It's no secret that a lot of kids would rather play the latest videogames than do homework. But many academics don't think that's such a bad thing. Indeed, the fourth annual Games+Learning+Society Conference will host hundreds of professors, graduate students, game designers and teachers interested in engaging kids who can't get enough of Civilization, Rock Band and, yes, even Grand Theft Auto. The conference is July 10 and 11 at Monona Terrace.
"The whole concept of the field is we're trying to get kids to learn something, anything at all levels," says Sean Michael Dargan, who coordinates the conference for the UW-Madison School of Education and the Academic ADL Co-lab.
The conference is open to secondary school teachers and students. However, online registration is required and, unless you're one of the lucky scholarship attendees, the registration fee is pricey. Once through the doors, attendees will rub shoulders with academics and game designers from as far away as Hong Kong, England and Singapore.
Predictably, some of the sessions are a bit abstruse. On Friday, those who understand the jargon will knuckle down to "Virtual Incivility and the Deconstruction of Person in Simulated Worlds." On the other hand, many talks and panels deal directly with the skill sets demanded by particular games and focus on creative ways to incorporate the same skills in an educational setting.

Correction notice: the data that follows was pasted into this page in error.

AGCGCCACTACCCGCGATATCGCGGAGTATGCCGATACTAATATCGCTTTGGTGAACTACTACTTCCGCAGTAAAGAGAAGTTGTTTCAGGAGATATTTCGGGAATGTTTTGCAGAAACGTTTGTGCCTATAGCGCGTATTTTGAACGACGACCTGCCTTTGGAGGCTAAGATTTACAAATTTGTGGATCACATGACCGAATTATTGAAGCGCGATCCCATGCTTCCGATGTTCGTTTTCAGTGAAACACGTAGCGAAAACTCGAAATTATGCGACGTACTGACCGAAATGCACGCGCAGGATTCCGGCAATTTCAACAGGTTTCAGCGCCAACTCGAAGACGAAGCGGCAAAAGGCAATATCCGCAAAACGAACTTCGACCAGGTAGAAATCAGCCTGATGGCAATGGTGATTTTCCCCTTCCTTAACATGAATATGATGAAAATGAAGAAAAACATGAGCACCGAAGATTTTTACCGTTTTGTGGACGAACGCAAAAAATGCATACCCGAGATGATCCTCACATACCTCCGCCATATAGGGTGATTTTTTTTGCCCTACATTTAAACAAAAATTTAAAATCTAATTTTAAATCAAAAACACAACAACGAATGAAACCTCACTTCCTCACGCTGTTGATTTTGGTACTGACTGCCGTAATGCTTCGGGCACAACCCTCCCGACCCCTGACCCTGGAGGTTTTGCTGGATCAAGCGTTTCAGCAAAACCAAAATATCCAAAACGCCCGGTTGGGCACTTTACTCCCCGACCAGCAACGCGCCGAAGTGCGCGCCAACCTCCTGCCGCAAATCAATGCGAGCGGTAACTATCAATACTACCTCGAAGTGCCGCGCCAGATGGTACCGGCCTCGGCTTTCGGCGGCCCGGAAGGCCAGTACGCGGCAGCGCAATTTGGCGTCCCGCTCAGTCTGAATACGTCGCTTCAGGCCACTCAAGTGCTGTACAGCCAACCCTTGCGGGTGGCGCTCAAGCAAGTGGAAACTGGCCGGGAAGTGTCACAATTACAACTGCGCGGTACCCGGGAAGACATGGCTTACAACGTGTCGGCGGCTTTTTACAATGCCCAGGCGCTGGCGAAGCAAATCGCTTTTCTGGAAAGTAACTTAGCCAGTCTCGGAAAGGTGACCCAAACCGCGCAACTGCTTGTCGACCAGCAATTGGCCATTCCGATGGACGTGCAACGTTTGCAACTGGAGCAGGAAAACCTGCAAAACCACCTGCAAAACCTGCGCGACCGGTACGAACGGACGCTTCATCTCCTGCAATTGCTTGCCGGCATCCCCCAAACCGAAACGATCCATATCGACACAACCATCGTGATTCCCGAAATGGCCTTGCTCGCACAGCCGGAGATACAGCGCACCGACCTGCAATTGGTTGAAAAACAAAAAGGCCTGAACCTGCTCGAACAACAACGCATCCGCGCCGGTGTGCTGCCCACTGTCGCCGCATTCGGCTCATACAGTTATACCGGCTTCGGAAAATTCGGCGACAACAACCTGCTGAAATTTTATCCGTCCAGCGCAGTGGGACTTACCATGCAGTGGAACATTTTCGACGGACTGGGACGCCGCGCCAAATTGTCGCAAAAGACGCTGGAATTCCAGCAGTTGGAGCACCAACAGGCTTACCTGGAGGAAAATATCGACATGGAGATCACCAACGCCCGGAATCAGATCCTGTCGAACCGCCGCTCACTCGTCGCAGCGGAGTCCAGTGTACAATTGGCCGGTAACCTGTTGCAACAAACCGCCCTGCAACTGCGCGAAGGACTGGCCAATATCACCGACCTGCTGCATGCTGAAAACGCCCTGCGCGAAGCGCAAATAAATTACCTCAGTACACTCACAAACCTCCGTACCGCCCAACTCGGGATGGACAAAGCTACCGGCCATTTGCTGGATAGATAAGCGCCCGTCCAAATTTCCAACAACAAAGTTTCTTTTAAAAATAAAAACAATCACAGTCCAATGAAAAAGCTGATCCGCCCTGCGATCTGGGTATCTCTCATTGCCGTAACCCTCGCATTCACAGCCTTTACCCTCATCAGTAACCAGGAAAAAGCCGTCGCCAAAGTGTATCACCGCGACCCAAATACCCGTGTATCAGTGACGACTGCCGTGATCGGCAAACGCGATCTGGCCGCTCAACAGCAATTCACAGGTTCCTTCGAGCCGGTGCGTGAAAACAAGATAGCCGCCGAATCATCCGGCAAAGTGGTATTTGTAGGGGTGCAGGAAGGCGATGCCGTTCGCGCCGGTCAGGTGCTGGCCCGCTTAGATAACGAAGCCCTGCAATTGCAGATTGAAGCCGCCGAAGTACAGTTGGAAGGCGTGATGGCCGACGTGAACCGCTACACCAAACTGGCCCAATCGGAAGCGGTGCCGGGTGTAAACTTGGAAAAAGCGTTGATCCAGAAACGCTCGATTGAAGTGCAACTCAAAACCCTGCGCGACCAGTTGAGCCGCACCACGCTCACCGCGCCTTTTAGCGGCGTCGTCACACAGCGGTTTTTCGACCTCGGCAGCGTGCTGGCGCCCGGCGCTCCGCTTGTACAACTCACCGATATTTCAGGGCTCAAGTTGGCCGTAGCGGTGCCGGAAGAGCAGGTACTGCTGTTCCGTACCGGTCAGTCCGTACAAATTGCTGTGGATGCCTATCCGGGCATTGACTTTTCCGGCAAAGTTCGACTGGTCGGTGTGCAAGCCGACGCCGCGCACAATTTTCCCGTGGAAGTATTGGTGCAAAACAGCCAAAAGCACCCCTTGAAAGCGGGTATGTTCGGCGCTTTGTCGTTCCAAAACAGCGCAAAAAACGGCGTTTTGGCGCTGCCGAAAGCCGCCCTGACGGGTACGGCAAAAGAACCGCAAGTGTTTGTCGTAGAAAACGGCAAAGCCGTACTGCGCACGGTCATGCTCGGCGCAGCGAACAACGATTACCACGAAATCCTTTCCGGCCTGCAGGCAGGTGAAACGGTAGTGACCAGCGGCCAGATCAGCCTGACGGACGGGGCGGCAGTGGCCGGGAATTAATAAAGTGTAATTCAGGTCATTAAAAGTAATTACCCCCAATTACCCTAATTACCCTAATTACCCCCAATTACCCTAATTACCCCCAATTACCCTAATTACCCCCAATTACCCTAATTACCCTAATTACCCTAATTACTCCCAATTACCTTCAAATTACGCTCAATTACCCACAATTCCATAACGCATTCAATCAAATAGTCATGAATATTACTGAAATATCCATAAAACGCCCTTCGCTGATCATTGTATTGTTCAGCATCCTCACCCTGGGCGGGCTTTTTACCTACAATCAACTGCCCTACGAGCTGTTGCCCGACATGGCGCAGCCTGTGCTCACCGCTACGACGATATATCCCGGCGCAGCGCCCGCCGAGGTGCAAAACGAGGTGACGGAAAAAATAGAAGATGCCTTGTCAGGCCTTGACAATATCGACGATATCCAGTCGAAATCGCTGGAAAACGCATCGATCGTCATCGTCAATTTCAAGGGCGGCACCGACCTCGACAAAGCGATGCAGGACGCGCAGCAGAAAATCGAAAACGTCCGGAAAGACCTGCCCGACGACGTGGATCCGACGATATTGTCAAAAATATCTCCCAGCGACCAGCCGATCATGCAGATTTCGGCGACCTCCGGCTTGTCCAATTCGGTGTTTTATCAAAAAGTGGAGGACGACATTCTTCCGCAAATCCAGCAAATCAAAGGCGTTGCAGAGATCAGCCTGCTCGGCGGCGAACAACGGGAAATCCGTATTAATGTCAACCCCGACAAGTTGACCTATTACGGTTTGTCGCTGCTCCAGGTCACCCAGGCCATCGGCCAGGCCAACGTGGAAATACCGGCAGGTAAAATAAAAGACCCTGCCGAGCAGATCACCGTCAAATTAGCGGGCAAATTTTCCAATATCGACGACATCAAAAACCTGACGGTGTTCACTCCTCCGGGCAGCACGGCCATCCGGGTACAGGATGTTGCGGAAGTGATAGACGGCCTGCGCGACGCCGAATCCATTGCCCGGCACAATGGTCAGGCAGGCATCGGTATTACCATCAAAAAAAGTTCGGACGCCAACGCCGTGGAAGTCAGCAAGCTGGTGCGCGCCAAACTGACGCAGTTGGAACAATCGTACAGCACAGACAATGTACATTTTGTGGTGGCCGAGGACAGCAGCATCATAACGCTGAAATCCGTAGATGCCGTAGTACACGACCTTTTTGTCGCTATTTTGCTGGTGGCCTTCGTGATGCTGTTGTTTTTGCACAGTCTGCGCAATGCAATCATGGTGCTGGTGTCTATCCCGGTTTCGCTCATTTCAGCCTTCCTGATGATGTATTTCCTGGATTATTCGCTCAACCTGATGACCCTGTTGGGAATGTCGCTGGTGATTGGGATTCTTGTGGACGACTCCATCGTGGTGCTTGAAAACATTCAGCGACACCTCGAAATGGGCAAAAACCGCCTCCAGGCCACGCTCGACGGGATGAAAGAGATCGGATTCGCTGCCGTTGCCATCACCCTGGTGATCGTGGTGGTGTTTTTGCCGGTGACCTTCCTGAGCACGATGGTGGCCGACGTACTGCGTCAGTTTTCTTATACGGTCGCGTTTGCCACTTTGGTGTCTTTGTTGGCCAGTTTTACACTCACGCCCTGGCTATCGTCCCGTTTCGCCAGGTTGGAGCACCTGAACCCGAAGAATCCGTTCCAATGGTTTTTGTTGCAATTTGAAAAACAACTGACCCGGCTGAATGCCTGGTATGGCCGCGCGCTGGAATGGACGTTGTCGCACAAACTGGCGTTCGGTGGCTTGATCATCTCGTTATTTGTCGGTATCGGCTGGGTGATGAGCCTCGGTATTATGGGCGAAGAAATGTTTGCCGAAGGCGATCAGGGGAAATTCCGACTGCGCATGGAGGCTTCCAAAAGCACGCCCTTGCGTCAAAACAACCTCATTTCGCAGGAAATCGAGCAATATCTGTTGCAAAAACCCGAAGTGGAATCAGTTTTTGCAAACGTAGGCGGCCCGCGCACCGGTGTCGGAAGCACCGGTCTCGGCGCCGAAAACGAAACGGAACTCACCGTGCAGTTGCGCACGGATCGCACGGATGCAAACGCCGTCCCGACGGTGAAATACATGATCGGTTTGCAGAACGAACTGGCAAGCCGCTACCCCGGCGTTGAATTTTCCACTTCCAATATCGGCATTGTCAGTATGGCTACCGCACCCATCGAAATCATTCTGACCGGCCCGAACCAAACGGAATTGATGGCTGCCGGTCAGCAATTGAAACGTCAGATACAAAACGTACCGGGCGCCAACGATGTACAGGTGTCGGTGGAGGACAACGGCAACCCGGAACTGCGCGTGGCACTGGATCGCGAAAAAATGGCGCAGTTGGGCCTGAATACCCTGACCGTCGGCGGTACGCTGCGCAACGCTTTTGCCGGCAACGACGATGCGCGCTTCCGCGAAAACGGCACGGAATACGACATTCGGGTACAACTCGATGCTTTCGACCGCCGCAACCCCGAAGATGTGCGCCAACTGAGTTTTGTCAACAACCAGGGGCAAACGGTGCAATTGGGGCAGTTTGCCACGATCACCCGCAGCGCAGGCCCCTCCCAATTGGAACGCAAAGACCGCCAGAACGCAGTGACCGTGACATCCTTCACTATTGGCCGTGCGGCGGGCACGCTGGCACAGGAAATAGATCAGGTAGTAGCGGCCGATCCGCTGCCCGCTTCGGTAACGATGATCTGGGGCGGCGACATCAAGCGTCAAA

Dargan says the academic dialogues are sure to excite the experts. But he admits that the coolest things at the conference are the games themselves.
"People can talk about using Dance Dance Revolution as a gym tool," he explains excitedly. "Then they'll get up and go across the hall and take off their jackets and play Dance Dance Revolution. One of the ballrooms will be set up with a big arcade of 15 games on giant plasma-screen TVs. It's going to be pretty intense."
Games+Learning+Society isn't the biggest or best-known confab of its kind. But Dargan says that, thanks to the work of the UW's Kurt Squire and former UW professor James Paul Gee, Madison has become a power spot for education-oriented gaming research. As a result, more and more researchers are drawn to this event.
"I'm on a growth arc for the next three years," Dargan says. "This year we're going to have about 400 at the conference, possibly 425. Then it'll be up to about 500 next year. I don't have Apple or HP involved this year, but I'm talking to them."
See glsconference.org for more information.